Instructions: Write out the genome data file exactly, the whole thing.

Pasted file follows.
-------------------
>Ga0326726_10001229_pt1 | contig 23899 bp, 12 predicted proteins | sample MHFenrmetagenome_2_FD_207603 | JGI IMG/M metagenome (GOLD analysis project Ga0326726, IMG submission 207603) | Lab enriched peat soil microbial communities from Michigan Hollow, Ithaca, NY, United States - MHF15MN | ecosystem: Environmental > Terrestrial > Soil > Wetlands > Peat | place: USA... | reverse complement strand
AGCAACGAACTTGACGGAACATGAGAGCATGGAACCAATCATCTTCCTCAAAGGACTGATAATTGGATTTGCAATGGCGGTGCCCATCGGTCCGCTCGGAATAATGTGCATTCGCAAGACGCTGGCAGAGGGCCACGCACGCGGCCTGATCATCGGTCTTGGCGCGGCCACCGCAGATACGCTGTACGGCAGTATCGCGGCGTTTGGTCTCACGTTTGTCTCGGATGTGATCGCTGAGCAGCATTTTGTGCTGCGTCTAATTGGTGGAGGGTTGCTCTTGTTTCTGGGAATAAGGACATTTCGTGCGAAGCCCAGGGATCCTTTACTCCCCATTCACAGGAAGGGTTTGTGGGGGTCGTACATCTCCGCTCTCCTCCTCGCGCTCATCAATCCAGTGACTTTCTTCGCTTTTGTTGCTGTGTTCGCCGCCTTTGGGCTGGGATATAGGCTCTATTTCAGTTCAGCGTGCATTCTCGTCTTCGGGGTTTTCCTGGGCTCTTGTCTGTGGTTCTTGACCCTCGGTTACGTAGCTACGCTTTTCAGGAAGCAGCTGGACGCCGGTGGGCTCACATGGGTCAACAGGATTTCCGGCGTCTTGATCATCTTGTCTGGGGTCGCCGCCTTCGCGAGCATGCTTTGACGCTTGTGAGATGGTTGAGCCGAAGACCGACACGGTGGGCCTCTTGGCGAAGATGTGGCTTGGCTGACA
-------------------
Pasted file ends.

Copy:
>Ga0326726_10001229_pt1 | contig 23899 bp, 12 predicted proteins | sample MHFenrmetagenome_2_FD_207603 | JGI IMG/M metagenome (GOLD analysis project Ga0326726, IMG submission 207603) | Lab enriched peat soil microbial communities from Michigan Hollow, Ithaca, NY, United States - MHF15MN | ecosystem: Environmental > Terrestrial > Soil > Wetlands > Peat | place: USA... | reverse complement strand
AGCAACGAACTTGACGGAACATGAGAGCATGGAACCAATCATCTTCCTCAAAGGACTGATAATTGGATTTGCAATGGCGGTGCCCATCGGTCCGCTCGGAATAATGTGCATTCGCAAGACGCTGGCAGAGGGCCACGCACGCGGCCTGATCATCGGTCTTGGCGCGGCCACCGCAGATACGCTGTACGGCAGTATCGCGGCGTTTGGTCTCACGTTTGTCTCGGATGTGATCGCTGAGCAGCATTTTGTGCTGCGTCTAATTGGTGGAGGGTTGCTCTTGTTTCTGGGAATAAGGACATTTCGTGCGAAGCCCAGGGATCCTTTACTCCCCATTCACAGGAAGGGTTTGTGGGGGTCGTACATCTCCGCTCTCCTCCTCGCGCTCATCAATCCAGTGACTTTCTTCGCTTTTGTTGCTGTGTTCGCCGCCTTTGGGCTGGGATATAGGCTCTATTTCAGTTCAGCGTGCATTCTCGTCTTCGGGGTTTTCCTGGGCTCTTGTCTGTGGTTCTTGACCCTCGGTTACGTAGCTACGCTTTTCAGGAAGCAGCTGGACGCCGGTGGGCTCACATGGGTCAACAGGATTTCCGGCGTCTTGATCATCTTGTCTGGGGTCGCCGCCTTCGCGAGCATGCTTTGACGCTTGTGAGATGGTTGAGCCGAAGACCGACACGGTGGGCCTCTTGGCGAAGATGTGGCTTGGCTGACA